He even put some of the blame on God by claiming God was punishing him for getting a divorce from his first wife, Catherine of Aragon. Henry actually had a lot of fault for the crumbling marriage. He pushed Anne Boleyn away, began acting cruel towards her, and started an affair with Jane Seymour. Anne went into such despair over the affair that she miscarried her child. And when it comes to their child`s deformity, you can`t blame anyone for that.
Do You Know Where I Am? consists of a dark and bleak tone as David, the narrator, describes the journey of life with his wife, Sharon. Going in depth about their hardships and the unforgiving nature of their marriage, the mood of the story remains heart-wrenching. When David lies as the cat incident occurs, Sharon still agrees to marry David since that relationship is all she knows; however, she realizes in her heart that he is not the man she desired to marry originally. Sharon states, “I am going to marry a liar”, and on her deathbed, she still exclaims, “You’re a liar”.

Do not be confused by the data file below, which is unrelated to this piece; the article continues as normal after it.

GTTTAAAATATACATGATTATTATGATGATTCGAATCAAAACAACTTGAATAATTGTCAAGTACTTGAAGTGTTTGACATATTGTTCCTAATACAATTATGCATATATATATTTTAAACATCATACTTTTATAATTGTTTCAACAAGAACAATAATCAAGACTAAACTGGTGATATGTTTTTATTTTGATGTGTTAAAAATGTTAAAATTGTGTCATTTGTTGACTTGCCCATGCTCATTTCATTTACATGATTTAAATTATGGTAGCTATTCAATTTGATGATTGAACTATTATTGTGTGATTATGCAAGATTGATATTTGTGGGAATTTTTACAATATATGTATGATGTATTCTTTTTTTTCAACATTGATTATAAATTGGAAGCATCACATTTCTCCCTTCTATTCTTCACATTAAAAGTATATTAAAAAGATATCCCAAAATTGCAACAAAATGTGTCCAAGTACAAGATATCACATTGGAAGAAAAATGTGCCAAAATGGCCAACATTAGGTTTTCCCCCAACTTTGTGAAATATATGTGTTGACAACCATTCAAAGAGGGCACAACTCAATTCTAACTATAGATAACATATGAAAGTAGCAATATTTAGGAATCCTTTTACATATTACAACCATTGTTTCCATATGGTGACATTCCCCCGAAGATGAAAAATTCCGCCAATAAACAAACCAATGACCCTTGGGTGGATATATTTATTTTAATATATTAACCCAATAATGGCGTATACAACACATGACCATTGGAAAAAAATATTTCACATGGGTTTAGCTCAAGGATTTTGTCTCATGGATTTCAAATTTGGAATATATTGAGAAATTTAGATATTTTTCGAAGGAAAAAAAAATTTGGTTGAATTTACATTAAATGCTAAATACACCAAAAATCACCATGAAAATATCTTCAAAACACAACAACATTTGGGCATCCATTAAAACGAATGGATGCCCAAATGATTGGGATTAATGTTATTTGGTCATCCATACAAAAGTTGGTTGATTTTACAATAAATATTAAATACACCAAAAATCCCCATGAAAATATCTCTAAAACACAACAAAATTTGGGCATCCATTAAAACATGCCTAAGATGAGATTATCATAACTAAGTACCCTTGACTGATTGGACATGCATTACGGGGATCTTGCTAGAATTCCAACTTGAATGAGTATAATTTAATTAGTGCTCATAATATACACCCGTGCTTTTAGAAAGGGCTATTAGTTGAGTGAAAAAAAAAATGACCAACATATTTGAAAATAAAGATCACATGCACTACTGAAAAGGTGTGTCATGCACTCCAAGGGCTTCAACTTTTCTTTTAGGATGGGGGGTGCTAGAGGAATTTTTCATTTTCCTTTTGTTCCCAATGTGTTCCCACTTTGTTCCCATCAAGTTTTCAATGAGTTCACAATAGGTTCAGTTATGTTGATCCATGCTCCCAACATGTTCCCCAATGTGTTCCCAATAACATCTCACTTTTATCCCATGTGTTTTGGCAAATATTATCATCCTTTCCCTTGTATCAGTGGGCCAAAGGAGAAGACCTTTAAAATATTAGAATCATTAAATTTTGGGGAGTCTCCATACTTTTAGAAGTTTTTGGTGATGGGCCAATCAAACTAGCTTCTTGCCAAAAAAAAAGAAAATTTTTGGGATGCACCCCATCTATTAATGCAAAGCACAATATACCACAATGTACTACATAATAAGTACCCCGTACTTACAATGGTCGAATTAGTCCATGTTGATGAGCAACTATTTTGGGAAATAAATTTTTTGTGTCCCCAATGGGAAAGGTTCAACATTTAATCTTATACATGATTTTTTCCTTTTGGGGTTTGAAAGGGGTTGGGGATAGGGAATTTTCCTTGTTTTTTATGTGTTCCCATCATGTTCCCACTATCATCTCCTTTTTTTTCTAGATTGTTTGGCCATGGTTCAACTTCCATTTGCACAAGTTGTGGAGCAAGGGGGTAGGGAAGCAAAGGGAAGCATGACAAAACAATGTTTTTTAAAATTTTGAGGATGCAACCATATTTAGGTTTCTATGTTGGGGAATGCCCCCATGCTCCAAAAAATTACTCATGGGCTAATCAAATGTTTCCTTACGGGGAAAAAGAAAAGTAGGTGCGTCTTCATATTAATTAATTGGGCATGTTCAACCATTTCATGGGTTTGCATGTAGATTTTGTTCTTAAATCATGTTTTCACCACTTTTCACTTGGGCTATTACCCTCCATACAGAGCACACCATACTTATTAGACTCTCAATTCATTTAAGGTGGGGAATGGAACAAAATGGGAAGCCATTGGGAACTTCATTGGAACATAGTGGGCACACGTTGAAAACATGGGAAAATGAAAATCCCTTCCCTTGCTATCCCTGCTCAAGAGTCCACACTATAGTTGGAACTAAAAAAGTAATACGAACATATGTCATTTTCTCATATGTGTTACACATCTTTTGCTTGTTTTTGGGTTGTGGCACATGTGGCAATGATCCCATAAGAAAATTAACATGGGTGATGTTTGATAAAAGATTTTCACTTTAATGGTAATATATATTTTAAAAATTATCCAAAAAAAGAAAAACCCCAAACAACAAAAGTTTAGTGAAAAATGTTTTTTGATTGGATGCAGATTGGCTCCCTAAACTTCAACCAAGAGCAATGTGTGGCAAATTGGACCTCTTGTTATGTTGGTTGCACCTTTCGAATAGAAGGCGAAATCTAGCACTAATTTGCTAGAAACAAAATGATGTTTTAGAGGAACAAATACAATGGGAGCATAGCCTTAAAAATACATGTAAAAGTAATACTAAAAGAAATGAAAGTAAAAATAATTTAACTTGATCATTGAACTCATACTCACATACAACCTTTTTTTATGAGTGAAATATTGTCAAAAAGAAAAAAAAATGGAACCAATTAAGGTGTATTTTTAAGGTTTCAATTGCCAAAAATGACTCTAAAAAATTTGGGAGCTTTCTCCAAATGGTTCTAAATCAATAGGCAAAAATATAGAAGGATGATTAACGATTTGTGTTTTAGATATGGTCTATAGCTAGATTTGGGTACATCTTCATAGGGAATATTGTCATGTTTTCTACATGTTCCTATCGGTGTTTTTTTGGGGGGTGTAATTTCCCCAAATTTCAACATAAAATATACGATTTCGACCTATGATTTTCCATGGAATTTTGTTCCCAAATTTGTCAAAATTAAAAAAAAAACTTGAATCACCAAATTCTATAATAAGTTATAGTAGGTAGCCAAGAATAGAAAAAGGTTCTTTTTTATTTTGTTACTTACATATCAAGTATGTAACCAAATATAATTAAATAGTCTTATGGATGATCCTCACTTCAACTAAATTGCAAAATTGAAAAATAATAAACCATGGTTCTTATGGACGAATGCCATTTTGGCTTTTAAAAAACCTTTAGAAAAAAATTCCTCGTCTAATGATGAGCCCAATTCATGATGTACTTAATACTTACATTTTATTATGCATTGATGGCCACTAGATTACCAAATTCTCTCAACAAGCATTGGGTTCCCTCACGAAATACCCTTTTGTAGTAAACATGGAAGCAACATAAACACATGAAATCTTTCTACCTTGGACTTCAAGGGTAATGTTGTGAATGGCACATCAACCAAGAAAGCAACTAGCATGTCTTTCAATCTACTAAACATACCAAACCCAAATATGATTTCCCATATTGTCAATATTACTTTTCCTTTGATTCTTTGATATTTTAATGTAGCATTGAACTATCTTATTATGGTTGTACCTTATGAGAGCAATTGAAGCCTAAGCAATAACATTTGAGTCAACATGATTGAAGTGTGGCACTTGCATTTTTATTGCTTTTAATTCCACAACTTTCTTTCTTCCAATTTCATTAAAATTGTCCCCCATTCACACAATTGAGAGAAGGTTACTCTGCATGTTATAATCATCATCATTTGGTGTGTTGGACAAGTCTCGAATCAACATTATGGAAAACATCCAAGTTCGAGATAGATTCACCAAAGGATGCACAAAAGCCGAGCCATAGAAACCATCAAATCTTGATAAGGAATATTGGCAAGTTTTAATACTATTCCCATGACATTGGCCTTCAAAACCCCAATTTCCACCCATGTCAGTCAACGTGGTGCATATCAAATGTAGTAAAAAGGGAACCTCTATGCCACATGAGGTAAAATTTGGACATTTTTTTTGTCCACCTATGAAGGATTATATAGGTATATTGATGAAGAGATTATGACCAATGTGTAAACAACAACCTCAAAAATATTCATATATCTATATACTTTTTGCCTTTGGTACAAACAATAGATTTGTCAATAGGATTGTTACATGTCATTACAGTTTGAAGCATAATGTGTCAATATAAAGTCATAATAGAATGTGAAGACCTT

Nathaniel Hawthorne’s The Scarlet Letter is a story of how Hester Prynne committed a sin and is punished but learns to live with herself with her daughter. According to Benjamin Kilbourne, in his article “Shame Conflicts and Tragedy in The Scarlet Letter,” the” ‘A’ of Hester Prynne, shed light on what makes shame unbearable, and on what makes shame conflicts tragic” (465). Dimmesdale, Hester lover that is a preacher, and Chillingworth, Hester husband also had much shame throughout the book, the two-character showed different types of shame, but they both felt similar. Another thought from Kilbourne has he thought The Scarlet Letter was a very well-written novel with different disputes and how the people showed shame in different ways (465). The essay is about the minor shame of Hester and major shame of Dimmesdale and the tragedy in the novel.